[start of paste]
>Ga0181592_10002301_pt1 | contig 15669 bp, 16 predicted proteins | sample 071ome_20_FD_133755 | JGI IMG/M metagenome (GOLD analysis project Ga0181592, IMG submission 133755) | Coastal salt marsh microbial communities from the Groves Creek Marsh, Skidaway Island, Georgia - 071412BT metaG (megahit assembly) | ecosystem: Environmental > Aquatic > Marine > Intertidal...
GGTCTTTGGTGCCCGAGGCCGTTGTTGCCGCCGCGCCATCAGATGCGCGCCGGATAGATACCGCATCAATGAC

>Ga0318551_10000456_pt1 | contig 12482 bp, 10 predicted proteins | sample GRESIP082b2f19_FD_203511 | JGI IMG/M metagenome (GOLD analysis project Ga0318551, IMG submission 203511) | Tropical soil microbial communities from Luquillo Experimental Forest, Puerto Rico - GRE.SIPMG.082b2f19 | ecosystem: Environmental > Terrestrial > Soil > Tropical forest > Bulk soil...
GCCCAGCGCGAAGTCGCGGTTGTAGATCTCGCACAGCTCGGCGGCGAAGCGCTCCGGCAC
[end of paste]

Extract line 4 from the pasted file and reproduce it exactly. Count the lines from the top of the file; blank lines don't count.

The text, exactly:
GCCCAGCGCGAAGTCGCGGTTGTAGATCTCGCACAGCTCGGCGGCGAAGCGCTCCGGCAC